They become clinically relevant if an operative removal of the spleen ( splenectomy ) is necessary due to an illness , because the illness only disappears when all spleens have been removed.
The main functions of the spleen
In the spleen, overaged and deformable blood cells or those damaged by membrane or enzyme defects , especially red blood cells ( erythrocytes ) and platelets ( thrombocytes ), are phagocytosed and broken down by macrophages . Even cells with antibodies are loaded, microorganisms , immune complexes , fibrin monomers, colloidal and other particles are discarded in this way.
In fetuses and children up to the age of six, the spleen plays a key role in the formation of red blood cells. With diseases of the blood-forming bone marrow , the spleen can become a blood-forming organ again in old age.
Examination options of the spleen
The spleen can only be felt under the left costal arch when it is clearly enlarged. As imaging is ultrasound , contrast-enhanced ultrasound , computed tomography (CT, see Tigermilz ) and magnetic resonance imaging (NMR, MRI) are used. The splenic vessels can be visualized with an angiography . A biopsy of the spleen for tissue examination is unusual and dangerous because the spleen is a well-perfused organ.
Diseases of the spleen
The spleen is an organ that rarely causes problems. A dangerous situation is the spleen injury with rupture of the spleen in the case of blunt abdominal trauma , gunshot or stab wounds or broken ribs on the left, as there is the possibility of bleeding into the abdominal cavity.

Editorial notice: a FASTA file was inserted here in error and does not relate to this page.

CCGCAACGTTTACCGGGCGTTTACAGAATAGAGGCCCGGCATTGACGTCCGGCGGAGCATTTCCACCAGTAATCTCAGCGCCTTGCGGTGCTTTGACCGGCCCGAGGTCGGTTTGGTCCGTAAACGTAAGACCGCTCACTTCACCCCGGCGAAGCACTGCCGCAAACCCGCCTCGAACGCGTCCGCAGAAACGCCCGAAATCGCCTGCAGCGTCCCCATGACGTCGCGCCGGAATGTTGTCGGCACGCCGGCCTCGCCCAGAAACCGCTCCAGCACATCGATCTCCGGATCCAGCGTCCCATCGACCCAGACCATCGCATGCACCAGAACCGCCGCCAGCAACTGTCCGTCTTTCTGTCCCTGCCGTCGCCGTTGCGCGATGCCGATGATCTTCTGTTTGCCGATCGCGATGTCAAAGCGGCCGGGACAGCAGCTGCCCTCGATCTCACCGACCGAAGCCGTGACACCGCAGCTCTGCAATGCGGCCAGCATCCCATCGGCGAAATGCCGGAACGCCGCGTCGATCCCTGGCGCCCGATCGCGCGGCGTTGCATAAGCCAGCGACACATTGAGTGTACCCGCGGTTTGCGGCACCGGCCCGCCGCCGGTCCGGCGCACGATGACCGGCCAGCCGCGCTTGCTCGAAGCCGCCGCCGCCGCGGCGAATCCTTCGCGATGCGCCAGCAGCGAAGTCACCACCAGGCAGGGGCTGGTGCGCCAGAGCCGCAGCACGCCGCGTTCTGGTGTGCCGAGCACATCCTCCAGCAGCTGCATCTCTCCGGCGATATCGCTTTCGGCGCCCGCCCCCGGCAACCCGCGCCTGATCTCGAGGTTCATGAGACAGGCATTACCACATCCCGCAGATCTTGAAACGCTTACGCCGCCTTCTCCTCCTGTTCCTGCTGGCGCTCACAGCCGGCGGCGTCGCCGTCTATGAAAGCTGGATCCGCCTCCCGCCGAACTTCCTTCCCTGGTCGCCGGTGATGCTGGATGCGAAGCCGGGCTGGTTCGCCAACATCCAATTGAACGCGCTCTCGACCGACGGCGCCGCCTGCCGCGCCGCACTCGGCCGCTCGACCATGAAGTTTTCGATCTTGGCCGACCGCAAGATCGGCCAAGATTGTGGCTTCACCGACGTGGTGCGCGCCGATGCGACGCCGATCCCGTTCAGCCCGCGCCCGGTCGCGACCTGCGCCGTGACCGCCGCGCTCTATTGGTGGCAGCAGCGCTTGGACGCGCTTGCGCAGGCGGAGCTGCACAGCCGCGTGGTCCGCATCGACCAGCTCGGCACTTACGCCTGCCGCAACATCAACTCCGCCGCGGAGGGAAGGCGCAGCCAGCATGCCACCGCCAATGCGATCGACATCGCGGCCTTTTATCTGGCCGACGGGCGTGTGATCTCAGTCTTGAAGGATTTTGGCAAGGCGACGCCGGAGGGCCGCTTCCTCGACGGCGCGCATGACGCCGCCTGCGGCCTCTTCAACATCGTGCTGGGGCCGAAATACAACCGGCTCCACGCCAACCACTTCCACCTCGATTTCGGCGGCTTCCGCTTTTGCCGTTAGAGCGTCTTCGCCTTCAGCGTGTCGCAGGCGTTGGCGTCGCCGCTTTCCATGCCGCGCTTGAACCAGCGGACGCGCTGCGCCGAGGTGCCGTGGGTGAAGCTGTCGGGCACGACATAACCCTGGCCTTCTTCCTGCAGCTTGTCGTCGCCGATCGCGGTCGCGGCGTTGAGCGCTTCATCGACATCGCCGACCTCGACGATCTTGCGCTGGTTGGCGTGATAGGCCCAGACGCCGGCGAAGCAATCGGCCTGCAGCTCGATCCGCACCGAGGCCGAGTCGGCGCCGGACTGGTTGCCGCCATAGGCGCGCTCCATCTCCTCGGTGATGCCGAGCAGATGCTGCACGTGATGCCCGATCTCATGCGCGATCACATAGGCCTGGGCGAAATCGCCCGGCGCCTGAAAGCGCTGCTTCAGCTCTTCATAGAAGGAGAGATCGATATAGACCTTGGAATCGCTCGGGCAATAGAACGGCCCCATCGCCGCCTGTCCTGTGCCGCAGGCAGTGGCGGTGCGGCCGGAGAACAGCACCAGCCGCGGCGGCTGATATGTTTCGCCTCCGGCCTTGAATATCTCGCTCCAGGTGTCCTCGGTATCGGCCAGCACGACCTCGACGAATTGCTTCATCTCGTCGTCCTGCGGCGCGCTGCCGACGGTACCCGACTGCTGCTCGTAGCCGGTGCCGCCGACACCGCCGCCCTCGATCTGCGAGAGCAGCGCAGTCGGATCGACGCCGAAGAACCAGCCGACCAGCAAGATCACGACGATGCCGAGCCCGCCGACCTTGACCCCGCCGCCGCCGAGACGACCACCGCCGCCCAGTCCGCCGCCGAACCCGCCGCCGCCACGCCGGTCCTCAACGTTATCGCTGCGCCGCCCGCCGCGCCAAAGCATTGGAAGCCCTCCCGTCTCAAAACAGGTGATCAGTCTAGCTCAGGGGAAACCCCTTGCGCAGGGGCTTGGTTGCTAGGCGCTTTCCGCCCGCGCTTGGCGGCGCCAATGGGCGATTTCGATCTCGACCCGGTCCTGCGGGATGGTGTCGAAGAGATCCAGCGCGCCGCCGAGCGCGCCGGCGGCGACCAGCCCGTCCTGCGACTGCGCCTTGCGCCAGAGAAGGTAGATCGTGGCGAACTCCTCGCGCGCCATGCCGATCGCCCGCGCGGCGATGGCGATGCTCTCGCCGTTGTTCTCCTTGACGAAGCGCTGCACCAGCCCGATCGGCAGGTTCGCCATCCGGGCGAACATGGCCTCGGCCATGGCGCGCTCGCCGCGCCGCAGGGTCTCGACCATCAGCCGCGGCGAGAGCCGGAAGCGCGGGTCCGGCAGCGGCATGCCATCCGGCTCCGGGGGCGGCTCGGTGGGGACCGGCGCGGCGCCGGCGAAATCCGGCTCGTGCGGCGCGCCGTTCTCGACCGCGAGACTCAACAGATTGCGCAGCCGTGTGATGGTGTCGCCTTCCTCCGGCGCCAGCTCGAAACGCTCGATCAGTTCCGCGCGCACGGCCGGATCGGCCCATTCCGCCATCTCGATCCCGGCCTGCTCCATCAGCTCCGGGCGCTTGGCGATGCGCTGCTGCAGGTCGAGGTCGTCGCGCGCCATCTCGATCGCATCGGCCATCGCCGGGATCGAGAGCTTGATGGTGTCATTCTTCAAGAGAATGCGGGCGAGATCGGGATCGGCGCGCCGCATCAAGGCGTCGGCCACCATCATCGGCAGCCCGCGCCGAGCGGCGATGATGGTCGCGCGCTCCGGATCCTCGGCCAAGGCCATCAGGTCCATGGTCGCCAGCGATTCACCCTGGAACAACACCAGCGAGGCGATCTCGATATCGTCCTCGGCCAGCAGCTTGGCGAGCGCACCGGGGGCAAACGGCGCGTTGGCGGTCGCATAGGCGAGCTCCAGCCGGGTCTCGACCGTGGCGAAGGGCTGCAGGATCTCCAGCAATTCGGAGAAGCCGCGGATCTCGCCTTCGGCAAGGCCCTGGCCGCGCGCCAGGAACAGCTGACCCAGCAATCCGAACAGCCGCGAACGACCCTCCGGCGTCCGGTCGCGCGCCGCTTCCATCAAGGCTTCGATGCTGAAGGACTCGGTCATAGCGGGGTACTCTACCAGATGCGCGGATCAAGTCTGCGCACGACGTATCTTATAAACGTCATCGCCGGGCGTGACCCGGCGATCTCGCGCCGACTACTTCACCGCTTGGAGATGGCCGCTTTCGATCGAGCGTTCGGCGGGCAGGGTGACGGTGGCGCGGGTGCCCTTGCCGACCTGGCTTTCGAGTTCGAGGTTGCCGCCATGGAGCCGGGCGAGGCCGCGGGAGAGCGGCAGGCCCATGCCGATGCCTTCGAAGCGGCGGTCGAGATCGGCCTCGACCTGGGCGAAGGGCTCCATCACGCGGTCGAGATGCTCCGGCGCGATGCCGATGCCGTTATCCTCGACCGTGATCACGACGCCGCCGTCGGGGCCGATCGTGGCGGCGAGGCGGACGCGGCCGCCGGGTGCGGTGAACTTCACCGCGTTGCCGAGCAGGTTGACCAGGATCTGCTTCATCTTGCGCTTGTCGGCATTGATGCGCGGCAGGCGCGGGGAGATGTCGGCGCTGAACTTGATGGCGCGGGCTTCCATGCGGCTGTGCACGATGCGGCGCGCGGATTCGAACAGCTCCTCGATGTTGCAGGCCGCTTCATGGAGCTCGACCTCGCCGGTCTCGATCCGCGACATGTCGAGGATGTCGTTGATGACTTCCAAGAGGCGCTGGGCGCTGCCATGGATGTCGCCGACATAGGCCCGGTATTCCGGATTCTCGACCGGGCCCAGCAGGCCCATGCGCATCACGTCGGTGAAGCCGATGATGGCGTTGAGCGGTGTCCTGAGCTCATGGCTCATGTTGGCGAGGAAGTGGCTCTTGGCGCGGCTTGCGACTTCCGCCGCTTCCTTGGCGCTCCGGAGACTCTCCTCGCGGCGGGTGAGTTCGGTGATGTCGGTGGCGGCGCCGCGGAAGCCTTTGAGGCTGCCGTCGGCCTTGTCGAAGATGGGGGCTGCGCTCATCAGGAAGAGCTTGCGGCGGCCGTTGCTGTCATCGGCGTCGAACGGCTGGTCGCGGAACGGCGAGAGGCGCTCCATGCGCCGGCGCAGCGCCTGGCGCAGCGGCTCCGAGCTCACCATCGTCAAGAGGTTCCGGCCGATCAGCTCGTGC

Other diseases are:
- Inflammation of the spleen ( splenitis )
- Enlargement of the spleen ( splenomegaly ): An enlarged spleen can have many causes. Among other things, it can be a sign of leukemia , a malaria infection or a viral disease (e.g. Epstein-Barr virus infection).
- Hypersplenism , the excessive function of an enlarged spleen
- Spleen tumors and spleen metastases
- Wandering spleen (Lien mobilis): Term for a downwardly displaced spleen, the displacement of which can be caused, among other things, by a pathological enlargement of the spleen or a lowering of the intestines.
- Splenic infarction (tissue destruction due to significantly impaired blood supply)
- Lymph follicle amyloidosis ( sago spleen )
- Postsplenectomy syndrome (OPSI syndrome, overwhelming postsplenectomy infection ): septic disease after removal of the spleen ( splenectomy )
People with an inoperable or missing spleen ( asplenia ) have a weak immune system , especially for encapsulated bacteria (e.g. Haemophilus influenzae B , pneumococci ). In rare cases, these people develop OPSI syndrome , i.e. H. rapid bacterial infection and high mortality sepsis .
In some cases the pork or beef spleen is also used in the kitchen, e.g. B. with the spleen sausage or the old Viennese soup pot . Here the spleen is put on cold with beef and simmered for two to four hours.
- Robert Herrlinger : The spleen. Wehr / Baden 1958 (= Ciba-Zeitschrift 8, 1958, No. 90, pp. 2982-3012).
- Andrew Wear: The spleen in renaissance anatomy. In: Medical History , Volume 21, 1977, pp. 43-60.
- Filip K. Swirski et al .: Identification of Splenic Reservoir Monocytes and Their Deployment to Inflammatory Sites. In: Science 325 (2009), pp. 612-616.
- The spleen - the central organ of the lymphatic system
- R. Lerner: Anatomy and Physiology of the Spleen with Marcello Malpighi (1628-1694). Medical dissertation in Würzburg 1957.
- Friedrich Anderhuber, Franz Pera, Johannes Streicher: Waldeyer - Anatomie des Menschen. Walter de Gruyter, 19th edition 2012, ISBN 978-3-11-022863-2 , p. 555.
- Benninghoff & Drenckhahn: Anatomy. Volume 2. ISBN 3-437-42350-9 , p. 160.
- www.wissen.de: Wandermilz .
- On a case report from the 19th century cf. also Gabriel von Engel: On the casuistry of the Wandermilz. In: Centralblatt für Gynäkologie. Volume 10, No. 5, January 30, 1886, pp. 65-69.